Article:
Clinton visits Russia

MOSCOW: US Secretary of State Hillary Clinton began a mission to Russia on Tuesday to advance negotiations for a new US-Russian nuclear arms treaty and seek Moscow's help in curbing Iran's nuclear ambitions.

On her first trip here as chief US diplomat, Clinton is to meet Russian Foreign Minister Sergei Lavrov and President Dmitry Medvedev to discuss the key topics but also efforts to bring peace to the Middle East and Afghanistan.

A US official said Clinton, who consulted British allies on Iran on Sunday, will ask the pair "what specific forms of pressure Russia would be prepared to join us and our other allies in if Iran fails to live up to its obligations."

The senior State Department official, speaking to reporters on the condition of anonymity, confirmed that sanctions would be discussed as a form of pressure.

The United States, Russia, China, Britain, France the five permanent members of the UN Security Council plus Germany, or the P5-plus-1 want Iran to halt its disputed uranium enrichment programme.

The West fears the programme masks a drive for a bomb -- a charge denied by Tehran, which says it is for peaceful nuclear energy.

The United States, France and Britain raised the alarm about Iranian intentions when it disclosed in late September that Iran had secretly built a second uranium enrichment plant near the holy city of Qom.

However, Iran has also taken a cooperative step since taking part in Geneva earlier this month in negotiations with the P5-plus-1.

And Medvedev delighted the United States last month when he said that in some possible situations sanctions would be "inevitable".

The P5-plus-1 has been instrumental in getting the UN Security Council to adopt three rounds of sanctions, although both Russia and China have until now resisted tougher sanctions.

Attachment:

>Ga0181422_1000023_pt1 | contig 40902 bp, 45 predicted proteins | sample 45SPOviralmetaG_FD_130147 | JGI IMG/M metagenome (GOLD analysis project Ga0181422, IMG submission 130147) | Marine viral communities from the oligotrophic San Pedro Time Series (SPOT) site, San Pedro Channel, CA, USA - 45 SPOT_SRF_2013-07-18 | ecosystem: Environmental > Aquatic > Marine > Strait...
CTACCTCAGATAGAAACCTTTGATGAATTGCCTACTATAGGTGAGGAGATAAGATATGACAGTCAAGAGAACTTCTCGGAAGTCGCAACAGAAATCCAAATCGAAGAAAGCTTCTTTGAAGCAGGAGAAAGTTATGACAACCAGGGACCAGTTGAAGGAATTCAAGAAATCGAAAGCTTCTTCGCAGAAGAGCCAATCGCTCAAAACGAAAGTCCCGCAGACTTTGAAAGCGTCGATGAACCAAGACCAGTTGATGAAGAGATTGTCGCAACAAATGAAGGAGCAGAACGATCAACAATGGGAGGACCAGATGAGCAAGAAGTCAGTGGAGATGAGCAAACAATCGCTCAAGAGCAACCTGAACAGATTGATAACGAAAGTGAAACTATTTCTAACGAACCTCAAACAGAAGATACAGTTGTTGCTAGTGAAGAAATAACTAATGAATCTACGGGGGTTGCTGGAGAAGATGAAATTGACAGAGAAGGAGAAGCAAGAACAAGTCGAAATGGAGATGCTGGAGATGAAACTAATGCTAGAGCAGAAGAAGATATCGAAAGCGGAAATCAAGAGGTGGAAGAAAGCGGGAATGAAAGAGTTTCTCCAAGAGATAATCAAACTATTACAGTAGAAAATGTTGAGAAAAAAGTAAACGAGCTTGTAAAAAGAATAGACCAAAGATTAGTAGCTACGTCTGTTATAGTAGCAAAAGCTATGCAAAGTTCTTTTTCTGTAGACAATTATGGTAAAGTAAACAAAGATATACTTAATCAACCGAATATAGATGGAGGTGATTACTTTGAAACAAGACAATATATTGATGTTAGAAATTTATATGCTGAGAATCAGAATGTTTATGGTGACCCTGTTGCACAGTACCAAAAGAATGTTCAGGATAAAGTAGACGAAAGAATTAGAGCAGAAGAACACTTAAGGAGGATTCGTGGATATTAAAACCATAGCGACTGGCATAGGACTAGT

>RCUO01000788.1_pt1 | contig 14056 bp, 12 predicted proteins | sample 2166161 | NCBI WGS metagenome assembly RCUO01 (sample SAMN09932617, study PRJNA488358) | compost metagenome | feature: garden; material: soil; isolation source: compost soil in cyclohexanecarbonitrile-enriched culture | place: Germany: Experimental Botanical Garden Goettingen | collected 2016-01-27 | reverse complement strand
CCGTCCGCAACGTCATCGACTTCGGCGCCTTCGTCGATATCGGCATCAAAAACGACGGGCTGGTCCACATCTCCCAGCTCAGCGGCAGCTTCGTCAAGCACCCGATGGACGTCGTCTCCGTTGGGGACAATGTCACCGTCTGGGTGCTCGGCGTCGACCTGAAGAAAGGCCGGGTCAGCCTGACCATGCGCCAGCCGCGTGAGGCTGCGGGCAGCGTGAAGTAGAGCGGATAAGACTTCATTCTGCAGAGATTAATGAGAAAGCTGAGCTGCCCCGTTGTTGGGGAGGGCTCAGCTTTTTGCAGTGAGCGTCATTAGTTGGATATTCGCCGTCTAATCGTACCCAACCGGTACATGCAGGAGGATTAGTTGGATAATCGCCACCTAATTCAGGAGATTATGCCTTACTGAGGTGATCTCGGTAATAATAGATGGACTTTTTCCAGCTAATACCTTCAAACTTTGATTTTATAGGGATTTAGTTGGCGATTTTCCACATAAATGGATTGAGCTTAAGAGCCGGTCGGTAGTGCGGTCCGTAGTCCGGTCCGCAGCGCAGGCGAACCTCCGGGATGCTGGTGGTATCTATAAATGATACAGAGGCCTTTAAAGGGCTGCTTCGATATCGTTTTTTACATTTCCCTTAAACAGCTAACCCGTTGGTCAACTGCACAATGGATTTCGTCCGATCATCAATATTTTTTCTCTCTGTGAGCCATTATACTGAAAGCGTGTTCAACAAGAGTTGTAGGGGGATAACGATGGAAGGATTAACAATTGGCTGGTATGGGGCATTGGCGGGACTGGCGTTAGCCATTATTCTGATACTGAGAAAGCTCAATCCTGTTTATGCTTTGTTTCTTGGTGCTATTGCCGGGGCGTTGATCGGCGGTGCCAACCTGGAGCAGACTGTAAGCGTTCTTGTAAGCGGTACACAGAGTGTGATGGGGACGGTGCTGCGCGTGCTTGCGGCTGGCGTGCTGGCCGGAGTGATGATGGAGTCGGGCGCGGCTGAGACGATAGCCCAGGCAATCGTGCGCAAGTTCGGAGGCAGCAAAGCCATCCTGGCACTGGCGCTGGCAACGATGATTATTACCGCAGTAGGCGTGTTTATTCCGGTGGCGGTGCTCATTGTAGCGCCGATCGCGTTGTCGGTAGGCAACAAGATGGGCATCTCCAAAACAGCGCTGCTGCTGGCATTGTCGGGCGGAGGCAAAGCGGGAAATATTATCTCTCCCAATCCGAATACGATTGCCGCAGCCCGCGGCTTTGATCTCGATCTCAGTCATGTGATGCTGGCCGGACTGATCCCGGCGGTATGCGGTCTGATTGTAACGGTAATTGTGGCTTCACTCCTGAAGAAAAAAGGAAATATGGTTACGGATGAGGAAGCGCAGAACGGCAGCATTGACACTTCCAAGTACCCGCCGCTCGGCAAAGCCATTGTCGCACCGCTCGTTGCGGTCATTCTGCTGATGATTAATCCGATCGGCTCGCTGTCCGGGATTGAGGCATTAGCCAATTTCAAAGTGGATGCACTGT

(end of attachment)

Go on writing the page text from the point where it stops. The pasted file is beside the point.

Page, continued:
The US official also said Clinton wants to discuss a proposal in which Iran could ship uranium to Russia for enrichment there, which would ease concerns about what it would be used for.

A source familiar with the US-Russian talks on Iran told the Kommersant daily on Monday "we are ready for sanctions only in the event that there are no significant changes for the better in the foreseeable future."

Clinton and Lavrov are also expected to discuss missile defence and negotiations to replace the 1991 Strategic Arms Reduction Treaty (START).

Lavrov has called for "full clarification" about the new sea-based missile defence system.

The Obama administration unveiled the plan last month to replace an earlier version, backed by George W. Bush, to deploy missile defence facilities in Poland and the Czech Republic. Russia fiercely opposed Bush's plan.

START, which places strict limits on the US and Russian arsenals and is seen as a cornerstone of Cold War-era strategic arms control, expires on December 5 and negotiators have been seeking to thrash out a successor agreement.

Clinton, who last week rapped Russia's failure to bring to justice the killers of journalists and rights activists, is due Tuesday to meet members of Russian civil society to discuss Moscow's record on human rights.

Clinton will on Wednesday travel to Kazan, a mainly Muslim city in Tatarstan, the last stop on a five-day tour that has taken her to Zurich, London, Dublin and Belfast.